New Neptune-sized exoplanet found with an enormous ambiance ripe for research – SciTechDaily
An international group of employees, including scientists from NASA‘s Jet Propulsion Laboratory and the University of New Mexico have created a new, moderate sub-Neptune large Exoplanet with a 24-day orbital period orbiting a nearby M dwarf star. The recent discovery offers exciting research opportunities thanks to the planet’s sizeable atmosphere, small star, and the speed at which the system is moving away from Earth.
The research paper, entitled TOI-1231 b: A Temperate, Neptune-Sized Planet Transiting the Near M3 Dwarf NLTT 24399, will be published in a future issue of the Astronomical Journal. The exoplanet TOI-1231 b was measured with photometric data from the Transiting Exoplanet Survey Satellite (TESS) and followed observations with the Planet Finder Spectrograph (PFS) at the Magellan Clay Telescope at the Las Campanas Observatory in Chile. The PFS is a sophisticated instrument that recognizes exoplanets through the influence of gravity on their host stars. As the planets orbit their hosts, the measured stellar velocities vary periodically and provide information about the planet’s presence and information about its mass and orbit.
NASA’s TESS observation strategy, which divides each hemisphere into 13 sectors surveyed for approximately 28 days, enables the most comprehensive sky-high search for planets in transit. This approach has already demonstrated its ability to detect both large and small planets around stars, ranging from sun-like to low-mass M dwarf stars. M dwarf stars, also known as red dwarfs, are the most common type of star in the world Milky Way They make up about 70 percent of all stars in the galaxy.
M dwarfs are smaller and have a fraction of the solar mass and have a low luminosity. Because an M dwarf is smaller, the amount of light blocked by the planet will be greater when a planet of a certain size passes the star, making the transit easier to see. Imagine an Earth-like planet passing in front of a star the size of the Sun, it will block a tiny bit of light; but when it passes in front of a much smaller star, the amount of light that is blocked out increases. In a way, this creates a larger shadow on the surface of the star, making planets around M-dwarfs easier to see and easier to study.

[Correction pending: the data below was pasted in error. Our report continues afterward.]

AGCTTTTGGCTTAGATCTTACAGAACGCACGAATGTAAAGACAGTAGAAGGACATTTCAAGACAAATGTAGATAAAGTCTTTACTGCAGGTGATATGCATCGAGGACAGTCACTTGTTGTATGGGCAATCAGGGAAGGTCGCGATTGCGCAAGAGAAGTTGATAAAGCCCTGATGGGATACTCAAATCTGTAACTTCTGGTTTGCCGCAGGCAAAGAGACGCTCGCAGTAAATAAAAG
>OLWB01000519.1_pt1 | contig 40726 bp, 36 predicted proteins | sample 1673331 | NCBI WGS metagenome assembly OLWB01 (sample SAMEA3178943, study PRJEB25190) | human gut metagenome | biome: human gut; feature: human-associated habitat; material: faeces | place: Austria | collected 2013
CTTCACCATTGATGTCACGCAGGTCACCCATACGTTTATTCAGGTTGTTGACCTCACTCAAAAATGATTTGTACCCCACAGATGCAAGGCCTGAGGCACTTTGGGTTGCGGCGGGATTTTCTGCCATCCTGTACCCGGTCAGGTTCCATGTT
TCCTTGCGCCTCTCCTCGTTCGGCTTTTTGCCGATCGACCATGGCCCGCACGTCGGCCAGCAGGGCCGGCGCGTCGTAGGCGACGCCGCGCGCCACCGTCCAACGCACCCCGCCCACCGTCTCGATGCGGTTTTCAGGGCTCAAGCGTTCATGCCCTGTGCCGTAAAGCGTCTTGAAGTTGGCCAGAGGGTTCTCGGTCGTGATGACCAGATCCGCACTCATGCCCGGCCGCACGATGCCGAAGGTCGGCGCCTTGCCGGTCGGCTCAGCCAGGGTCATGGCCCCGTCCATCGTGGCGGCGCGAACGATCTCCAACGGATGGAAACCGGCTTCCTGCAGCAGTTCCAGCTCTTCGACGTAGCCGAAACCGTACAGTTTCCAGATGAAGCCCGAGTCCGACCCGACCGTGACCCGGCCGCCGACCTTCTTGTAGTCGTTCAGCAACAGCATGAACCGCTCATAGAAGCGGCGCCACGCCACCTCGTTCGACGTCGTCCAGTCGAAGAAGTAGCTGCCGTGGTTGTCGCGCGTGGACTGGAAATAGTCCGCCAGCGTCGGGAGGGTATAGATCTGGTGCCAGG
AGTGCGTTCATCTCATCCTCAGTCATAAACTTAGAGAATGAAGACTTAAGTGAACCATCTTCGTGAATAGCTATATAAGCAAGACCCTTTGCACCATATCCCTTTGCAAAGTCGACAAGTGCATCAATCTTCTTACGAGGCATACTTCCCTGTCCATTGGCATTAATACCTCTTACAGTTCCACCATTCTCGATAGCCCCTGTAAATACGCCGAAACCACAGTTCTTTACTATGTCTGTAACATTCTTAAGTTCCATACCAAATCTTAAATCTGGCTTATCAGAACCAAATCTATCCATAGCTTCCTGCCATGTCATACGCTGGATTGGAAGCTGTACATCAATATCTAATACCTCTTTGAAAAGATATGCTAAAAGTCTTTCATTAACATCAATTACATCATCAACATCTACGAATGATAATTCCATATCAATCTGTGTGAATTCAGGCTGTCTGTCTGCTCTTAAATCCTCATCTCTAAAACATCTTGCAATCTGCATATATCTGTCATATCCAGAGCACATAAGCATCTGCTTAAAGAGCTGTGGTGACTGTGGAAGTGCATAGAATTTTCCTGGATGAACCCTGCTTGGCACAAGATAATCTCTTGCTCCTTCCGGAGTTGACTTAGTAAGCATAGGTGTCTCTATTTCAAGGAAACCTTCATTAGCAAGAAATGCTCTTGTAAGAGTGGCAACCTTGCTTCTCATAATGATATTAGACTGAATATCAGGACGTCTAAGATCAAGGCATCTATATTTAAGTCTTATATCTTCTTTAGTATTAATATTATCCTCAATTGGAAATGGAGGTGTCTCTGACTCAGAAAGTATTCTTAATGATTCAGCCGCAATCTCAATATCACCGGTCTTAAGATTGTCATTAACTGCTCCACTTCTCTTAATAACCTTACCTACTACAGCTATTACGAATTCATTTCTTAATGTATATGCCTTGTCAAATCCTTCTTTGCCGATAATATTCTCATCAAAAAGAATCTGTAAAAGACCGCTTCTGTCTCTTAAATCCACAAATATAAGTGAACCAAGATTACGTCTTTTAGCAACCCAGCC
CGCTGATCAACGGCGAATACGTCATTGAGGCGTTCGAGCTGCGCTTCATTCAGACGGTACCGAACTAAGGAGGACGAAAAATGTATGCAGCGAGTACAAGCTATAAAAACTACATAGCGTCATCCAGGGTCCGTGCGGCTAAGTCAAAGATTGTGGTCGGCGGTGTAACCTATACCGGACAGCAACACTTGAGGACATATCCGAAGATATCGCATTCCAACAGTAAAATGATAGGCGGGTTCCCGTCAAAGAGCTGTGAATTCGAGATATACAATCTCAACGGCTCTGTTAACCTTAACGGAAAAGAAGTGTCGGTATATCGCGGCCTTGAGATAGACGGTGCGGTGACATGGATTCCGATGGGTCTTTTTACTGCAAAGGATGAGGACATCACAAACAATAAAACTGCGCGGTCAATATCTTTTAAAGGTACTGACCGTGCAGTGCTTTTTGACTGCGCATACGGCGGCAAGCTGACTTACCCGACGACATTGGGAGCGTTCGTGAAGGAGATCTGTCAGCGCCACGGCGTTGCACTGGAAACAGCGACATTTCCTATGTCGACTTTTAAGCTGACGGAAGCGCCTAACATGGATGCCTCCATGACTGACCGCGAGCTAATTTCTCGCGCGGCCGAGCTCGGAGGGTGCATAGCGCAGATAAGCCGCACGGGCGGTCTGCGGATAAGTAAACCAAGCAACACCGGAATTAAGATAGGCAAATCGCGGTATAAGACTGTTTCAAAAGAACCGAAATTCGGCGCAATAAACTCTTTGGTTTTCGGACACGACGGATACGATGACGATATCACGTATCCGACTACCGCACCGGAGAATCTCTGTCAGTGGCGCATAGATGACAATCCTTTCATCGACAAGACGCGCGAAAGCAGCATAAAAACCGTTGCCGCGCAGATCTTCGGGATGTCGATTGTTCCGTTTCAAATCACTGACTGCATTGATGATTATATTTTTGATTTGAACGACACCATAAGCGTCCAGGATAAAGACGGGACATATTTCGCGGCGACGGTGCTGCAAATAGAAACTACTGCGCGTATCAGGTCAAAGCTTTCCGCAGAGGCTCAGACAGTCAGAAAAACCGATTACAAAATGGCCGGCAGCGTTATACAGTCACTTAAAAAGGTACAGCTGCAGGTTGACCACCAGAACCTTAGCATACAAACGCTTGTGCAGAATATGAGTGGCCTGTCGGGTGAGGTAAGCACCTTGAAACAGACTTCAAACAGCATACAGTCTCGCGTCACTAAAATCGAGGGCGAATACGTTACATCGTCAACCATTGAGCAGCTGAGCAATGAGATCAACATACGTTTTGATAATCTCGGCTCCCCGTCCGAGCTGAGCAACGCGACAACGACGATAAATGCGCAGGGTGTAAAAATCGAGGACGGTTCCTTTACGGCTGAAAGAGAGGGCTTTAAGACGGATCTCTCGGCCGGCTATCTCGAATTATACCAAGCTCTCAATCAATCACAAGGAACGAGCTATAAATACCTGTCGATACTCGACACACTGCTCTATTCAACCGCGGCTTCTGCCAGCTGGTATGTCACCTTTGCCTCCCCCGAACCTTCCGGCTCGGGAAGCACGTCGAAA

Although it enables the discovery of exoplanets in the sky, TESS’s surveying strategy also creates significant observation errors based on orbital duration. Exoplanets must traverse their host stars at least twice within the observation span of TESS in order to be detected with the correct period by the Science Processing Operations Center (SPOC) pipeline and the Quick Look Pipeline (QLP), which cover the 2-minute and 30-minute intervals. Minute Cadence TESS Data, or Since 74 percent of the total sky coverage is observed by TESS for only 28 days, most TESS exoplanets discovered have periods of less than 14 days. The TOI-1231b’s 24-day period therefore makes its discovery even more valuable.
NASA JPL Scientist Jennifer Burt, the lead author of the paper, along with her staff including Diana Dragomir, an assistant professor in the UNM’s Department of Physics and Astronomy, measured both the radius and mass of the planet.
“Working with a group of excellent astronomers around the world, we were able to compile the necessary data to characterize the host star and measure both the radius and mass of the planet,” said Burt. “These values, in turn, enabled us to calculate the planet’s bulk density and hypothesize what the planet is made of. TOI-1231b is quite similar in size and density to Neptune, so we think it has a similarly sized gaseous atmosphere. “
“Another advantage of exoplanets orbiting M dwarf hosts is that we can measure their masses more easily, as the ratio of planetary mass to stellar mass is also greater. If the star is smaller and less massive, the detection methods work better because the planet suddenly plays a bigger role because it is easier to stand out from the star, ”explains Dragomir. “Like the shadow that casts on the star. The smaller the star, the less massive the star, the more the effect of the planet can be demonstrated.
“Although TOI 1231b is eight times closer to its star than Earth is to the Sun, its temperature is similar to Earth thanks to its cooler and less bright host star,” says Dragomir. “However, the planet itself is actually larger than Earth and a bit smaller than Neptune – we could call it a sub-Neptune.”